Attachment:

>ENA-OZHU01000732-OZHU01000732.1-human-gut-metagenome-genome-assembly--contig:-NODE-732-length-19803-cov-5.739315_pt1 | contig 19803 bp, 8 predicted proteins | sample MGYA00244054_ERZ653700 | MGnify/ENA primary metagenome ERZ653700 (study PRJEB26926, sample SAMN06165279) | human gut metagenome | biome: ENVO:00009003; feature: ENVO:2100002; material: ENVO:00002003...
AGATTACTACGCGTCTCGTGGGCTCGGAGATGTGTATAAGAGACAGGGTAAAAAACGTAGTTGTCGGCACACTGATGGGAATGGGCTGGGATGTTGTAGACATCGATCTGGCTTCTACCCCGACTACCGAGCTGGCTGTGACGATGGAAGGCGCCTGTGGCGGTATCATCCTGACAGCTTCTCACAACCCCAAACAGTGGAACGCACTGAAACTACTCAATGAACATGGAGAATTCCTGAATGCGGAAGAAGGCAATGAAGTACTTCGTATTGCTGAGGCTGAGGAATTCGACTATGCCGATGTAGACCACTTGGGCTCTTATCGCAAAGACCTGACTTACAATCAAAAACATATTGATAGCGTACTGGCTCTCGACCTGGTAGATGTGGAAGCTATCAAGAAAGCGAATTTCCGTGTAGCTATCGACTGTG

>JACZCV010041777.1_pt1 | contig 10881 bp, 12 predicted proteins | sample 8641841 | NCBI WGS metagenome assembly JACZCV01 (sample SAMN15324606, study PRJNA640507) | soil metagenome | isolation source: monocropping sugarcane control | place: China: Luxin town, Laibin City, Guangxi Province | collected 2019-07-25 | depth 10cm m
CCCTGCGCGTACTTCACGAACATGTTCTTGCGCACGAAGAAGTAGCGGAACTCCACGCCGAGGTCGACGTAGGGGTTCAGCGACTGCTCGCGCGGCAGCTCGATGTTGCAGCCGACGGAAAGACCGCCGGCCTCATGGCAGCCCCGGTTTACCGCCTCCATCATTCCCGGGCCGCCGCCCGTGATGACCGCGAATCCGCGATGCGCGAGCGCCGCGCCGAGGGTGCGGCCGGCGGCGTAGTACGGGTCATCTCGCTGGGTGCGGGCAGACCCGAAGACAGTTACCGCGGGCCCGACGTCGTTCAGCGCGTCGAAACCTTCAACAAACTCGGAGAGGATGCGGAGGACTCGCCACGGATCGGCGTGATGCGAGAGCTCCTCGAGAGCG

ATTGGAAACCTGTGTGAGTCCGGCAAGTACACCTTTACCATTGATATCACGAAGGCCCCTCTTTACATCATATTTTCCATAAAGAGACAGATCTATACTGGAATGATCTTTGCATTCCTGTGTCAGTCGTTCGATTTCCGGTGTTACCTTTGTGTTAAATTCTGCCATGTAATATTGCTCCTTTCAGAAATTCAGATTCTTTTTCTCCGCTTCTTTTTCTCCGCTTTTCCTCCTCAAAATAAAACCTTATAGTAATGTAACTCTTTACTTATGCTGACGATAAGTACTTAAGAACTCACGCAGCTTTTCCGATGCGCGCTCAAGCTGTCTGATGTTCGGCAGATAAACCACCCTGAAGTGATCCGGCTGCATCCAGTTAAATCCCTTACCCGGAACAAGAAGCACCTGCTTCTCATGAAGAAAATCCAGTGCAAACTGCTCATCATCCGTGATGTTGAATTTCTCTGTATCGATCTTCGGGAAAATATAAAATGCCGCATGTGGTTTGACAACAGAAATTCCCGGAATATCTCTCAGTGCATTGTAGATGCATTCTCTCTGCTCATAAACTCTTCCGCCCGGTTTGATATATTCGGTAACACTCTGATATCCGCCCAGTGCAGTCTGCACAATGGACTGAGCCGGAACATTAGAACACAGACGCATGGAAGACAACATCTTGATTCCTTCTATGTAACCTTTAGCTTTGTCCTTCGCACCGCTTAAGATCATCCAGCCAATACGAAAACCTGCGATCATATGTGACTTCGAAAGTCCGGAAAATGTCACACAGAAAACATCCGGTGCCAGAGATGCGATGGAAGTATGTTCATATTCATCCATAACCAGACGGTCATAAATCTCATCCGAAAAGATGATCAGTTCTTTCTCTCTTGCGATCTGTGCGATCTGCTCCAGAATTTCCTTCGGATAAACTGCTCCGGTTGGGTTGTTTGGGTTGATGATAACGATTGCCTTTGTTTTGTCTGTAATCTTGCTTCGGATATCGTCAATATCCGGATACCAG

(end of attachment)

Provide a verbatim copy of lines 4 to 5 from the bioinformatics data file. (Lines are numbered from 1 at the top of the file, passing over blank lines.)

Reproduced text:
CCCTGCGCGTACTTCACGAACATGTTCTTGCGCACGAAGAAGTAGCGGAACTCCACGCCGAGGTCGACGTAGGGGTTCAGCGACTGCTCGCGCGGCAGCTCGATGTTGCAGCCGACGGAAAGACCGCCGGCCTCATGGCAGCCCCGGTTTACCGCCTCCATCATTCCCGGGCCGCCGCCCGTGATGACCGCGAATCCGCGATGCGCGAGCGCCGCGCCGAGGGTGCGGCCGGCGGCGTAGTACGGGTCATCTCGCTGGGTGCGGGCAGACCCGAAGACAGTTACCGCGGGCCCGACGTCGTTCAGCGCGTCGAAACCTTCAACAAACTCGGAGAGGATGCGGAGGACTCGCCACGGATCGGCGTGATGCGAGAGCTCCTCGAGAGCG

ATTGGAAACCTGTGTGAGTCCGGCAAGTACACCTTTACCATTGATATCACGAAGGCCCCTCTTTACATCATATTTTCCATAAAGAGACAGATCTATACTGGAATGATCTTTGCATTCCTGTGTCAGTCGTTCGATTTCCGGTGTTACCTTTGTGTTAAATTCTGCCATGTAATATTGCTCCTTTCAGAAATTCAGATTCTTTTTCTCCGCTTCTTTTTCTCCGCTTTTCCTCCTCAAAATAAAACCTTATAGTAATGTAACTCTTTACTTATGCTGACGATAAGTACTTAAGAACTCACGCAGCTTTTCCGATGCGCGCTCAAGCTGTCTGATGTTCGGCAGATAAACCACCCTGAAGTGATCCGGCTGCATCCAGTTAAATCCCTTACCCGGAACAAGAAGCACCTGCTTCTCATGAAGAAAATCCAGTGCAAACTGCTCATCATCCGTGATGTTGAATTTCTCTGTATCGATCTTCGGGAAAATATAAAATGCCGCATGTGGTTTGACAACAGAAATTCCCGGAATATCTCTCAGTGCATTGTAGATGCATTCTCTCTGCTCATAAACTCTTCCGCCCGGTTTGATATATTCGGTAACACTCTGATATCCGCCCAGTGCAGTCTGCACAATGGACTGAGCCGGAACATTAGAACACAGACGCATGGAAGACAACATCTTGATTCCTTCTATGTAACCTTTAGCTTTGTCCTTCGCACCGCTTAAGATCATCCAGCCAATACGAAAACCTGCGATCATATGTGACTTCGAAAGTCCGGAAAATGTCACACAGAAAACATCCGGTGCCAGAGATGCGATGGAAGTATGTTCATATTCATCCATAACCAGACGGTCATAAATCTCATCCGAAAAGATGATCAGTTCTTTCTCTCTTGCGATCTGTGCGATCTGCTCCAGAATTTCCTTCGGATAAACTGCTCCGGTTGGGTTGTTTGGGTTGATGATAACGATTGCCTTTGTTTTGTCTGTAATCTTGCTTCGGATATCGTCAATATCCGGATACCAG